Experimental? Radical? New? Certainly the exterior could just as easily be a luxury fashion house headquarters, while the interior could be a fashion retail store, an upscale bar or a designer furniture outlet. The style is what I referred to in an earlier post on the Meatpacking District as “retro-fitted industrial chic” – except here it’s not retro but apparently, well, new. While the interior has been publicized as a (polished) attempt at the “raw” Downtown aesthetic, a few eccentric details make the building itself almost worth the hype, particularly the long, narrow and unexpected back stairs between floors three and four, which feature a framed view of the Lower East Side halfway up, and an odd little exhibition space further down. Framed vignettes of the LES appear through odd windows on the upper floors, indicating both a careful attention to detail on the part of the architects, as well as some sensitivity to the location.
Rather than choose an established starchitect to design their new New Museum, the board opted for Sanaa (principles Kazuyo Sejima and Ryue Nishizawa), a firm largely unknown in the US. Importantly, Sanaa has designed several cultural institutions in the last few years, including a New Museum of Contemporary Art in Kanazawa, Japan, as well as a building for Christian Dior in Tokyo and for Prada in Hong Kong. These last two examples highlight the easy fluidity between the world of high fashion and new museums of contemporary art – whether for high fashion or contemporary art, the container is essentially the same.
As well as a new building, the New’s newness is further highlighted by a new identity program, analysed briefly in a recent article by Joe Marianek. The New’s new identity program was overseen by global brand consultants Wolff Olins – they of the successful (RED) campaign , Tate gallery franchise identity (note similarities to New Museum’s?), and the not-so-popular London 2012 Olympics logo. Marianek also includes excellent images of recent posters and publicity material, all featuring the building’s distinctive silhouette. Together, the building and graphic program comprise a polished contemporary identity for a new global cultural institution with little connection to its local context or critical beginnings.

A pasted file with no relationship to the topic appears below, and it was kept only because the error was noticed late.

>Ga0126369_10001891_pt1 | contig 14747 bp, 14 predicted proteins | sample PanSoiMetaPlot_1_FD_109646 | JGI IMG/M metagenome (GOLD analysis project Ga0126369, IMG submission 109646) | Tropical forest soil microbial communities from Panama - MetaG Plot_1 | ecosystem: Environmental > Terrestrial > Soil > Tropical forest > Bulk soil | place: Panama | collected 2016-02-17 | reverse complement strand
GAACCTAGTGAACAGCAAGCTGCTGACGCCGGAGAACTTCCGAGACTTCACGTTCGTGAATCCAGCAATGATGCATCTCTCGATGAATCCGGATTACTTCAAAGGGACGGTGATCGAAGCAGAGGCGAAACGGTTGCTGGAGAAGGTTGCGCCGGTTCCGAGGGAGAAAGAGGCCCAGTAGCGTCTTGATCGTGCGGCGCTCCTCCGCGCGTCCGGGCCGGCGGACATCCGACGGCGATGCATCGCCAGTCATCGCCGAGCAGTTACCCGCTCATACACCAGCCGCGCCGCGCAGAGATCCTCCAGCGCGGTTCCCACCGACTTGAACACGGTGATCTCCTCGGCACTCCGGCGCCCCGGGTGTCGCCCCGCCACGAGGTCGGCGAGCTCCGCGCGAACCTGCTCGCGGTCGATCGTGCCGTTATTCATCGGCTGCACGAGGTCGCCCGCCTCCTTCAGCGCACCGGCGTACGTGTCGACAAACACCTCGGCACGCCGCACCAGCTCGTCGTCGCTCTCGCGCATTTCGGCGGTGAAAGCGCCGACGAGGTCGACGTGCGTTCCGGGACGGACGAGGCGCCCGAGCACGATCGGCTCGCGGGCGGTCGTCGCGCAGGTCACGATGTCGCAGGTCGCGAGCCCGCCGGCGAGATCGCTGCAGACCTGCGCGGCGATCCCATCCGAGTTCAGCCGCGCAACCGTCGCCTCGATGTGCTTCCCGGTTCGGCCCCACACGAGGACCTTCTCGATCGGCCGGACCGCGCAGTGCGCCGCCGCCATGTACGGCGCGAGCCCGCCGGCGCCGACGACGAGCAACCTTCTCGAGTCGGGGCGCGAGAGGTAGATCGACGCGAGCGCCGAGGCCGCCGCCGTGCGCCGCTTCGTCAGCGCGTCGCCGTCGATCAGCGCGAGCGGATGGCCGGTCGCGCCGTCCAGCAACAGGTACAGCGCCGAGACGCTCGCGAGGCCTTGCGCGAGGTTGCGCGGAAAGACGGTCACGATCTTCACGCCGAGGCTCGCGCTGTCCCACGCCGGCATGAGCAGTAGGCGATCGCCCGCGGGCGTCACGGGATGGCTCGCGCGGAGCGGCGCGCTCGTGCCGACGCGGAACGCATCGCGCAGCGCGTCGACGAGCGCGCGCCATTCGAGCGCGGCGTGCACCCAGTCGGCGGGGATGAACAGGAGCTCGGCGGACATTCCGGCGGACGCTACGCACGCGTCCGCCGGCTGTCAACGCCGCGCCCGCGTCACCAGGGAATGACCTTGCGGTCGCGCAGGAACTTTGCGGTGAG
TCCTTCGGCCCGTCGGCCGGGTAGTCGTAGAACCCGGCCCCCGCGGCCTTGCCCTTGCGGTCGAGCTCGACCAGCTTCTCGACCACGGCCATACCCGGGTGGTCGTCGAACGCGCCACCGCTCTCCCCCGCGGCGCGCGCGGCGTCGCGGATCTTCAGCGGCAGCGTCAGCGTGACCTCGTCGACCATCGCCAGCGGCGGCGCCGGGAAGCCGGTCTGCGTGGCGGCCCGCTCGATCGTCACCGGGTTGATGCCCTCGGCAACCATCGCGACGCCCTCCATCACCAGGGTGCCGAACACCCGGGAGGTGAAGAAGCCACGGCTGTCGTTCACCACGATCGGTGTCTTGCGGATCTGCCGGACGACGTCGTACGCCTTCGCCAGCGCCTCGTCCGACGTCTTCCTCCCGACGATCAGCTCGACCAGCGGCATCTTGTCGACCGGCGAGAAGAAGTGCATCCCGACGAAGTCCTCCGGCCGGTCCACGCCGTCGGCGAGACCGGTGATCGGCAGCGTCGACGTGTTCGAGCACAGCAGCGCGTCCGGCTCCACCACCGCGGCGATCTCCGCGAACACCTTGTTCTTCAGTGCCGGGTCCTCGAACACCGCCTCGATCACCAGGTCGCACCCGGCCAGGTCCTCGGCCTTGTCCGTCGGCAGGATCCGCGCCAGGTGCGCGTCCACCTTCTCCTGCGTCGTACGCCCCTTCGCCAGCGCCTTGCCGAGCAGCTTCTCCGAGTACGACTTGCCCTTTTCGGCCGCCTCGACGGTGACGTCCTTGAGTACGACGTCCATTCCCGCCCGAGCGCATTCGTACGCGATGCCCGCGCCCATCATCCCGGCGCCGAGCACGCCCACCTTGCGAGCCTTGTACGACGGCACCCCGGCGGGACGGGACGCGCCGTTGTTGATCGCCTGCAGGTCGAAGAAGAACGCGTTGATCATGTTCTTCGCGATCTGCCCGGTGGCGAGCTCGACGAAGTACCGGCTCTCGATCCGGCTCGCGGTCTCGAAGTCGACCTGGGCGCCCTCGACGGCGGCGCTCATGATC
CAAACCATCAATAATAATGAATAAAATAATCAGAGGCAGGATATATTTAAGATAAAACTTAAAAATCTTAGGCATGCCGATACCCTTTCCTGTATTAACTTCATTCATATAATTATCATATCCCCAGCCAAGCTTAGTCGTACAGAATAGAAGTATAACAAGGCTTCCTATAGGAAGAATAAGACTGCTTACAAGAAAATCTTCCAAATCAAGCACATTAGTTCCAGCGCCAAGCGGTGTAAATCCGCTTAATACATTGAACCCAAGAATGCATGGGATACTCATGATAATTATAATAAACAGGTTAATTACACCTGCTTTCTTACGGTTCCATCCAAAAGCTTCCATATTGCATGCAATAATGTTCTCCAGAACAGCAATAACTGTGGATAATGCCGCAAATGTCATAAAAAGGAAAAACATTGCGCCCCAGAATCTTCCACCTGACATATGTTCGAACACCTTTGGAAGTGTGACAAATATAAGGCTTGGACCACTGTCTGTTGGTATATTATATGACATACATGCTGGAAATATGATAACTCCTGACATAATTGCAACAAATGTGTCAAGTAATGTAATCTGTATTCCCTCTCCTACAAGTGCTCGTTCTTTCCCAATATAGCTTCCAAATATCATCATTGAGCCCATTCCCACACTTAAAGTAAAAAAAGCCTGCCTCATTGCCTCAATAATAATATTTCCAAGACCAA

In contrast to the slick identity, the art exhibited in the New’s first exhibition was an attempt to display their continuing experimental program. The show, entitled Unmonumental, was as the title suggested. The first part of the three-part exhibition featured “unpolished” sculptures such as John Bock’s series of small works comprised of old bottles, yoghurt containers, milk boxes, and assorted kitchen trash patched together roughly. Radical and un-monumental in 1977 perhaps, but in 2007, an exhibition featuring junk-piles of found objects all seemed like déjà-vu. Which makes me think the context in which such work appears is crucial – the new New is a familiar and predictable institutional space for a certain cosmopolitan “cultural” class to safely consume contemporary art rather than a space which might challenge their expectations or raise critical issues about contemporary life.
New for Whom?
Beyond the vague “downtown” references, the new New’s building and identity program fit comfortably into 21st century Manhattan’s spectacle culture. For some local residents, the new New represents a final step in the ongoing process of the Lower East Side’s gentrification and sanitization. Given the proximity to cultural producers is now gone, the new New Museum has less to do with engaging with a vital, living culture, and more to do with real estate and tourism – on the one hand, the “avant-garde” prepares the ground for further escalation of downtown rental prices, and on the other, provides entertaining “culture” for consumption by tourists and middle class residents. The thoroughly establishment New is part of the global spectacle of cultural institutions featured in glossy architecture journals and airline travel magazines – it could be located just about anywhere. After taking in the Met and MoMA, tourists will marvel at the building’s unusual form, wonder at the “trash” that passes for contemporary art (“my three-year-old could do that”), and consume a cappuccino and a few catalogues on the way out. The new New? New for whom?
Photo by D.J. Huppatz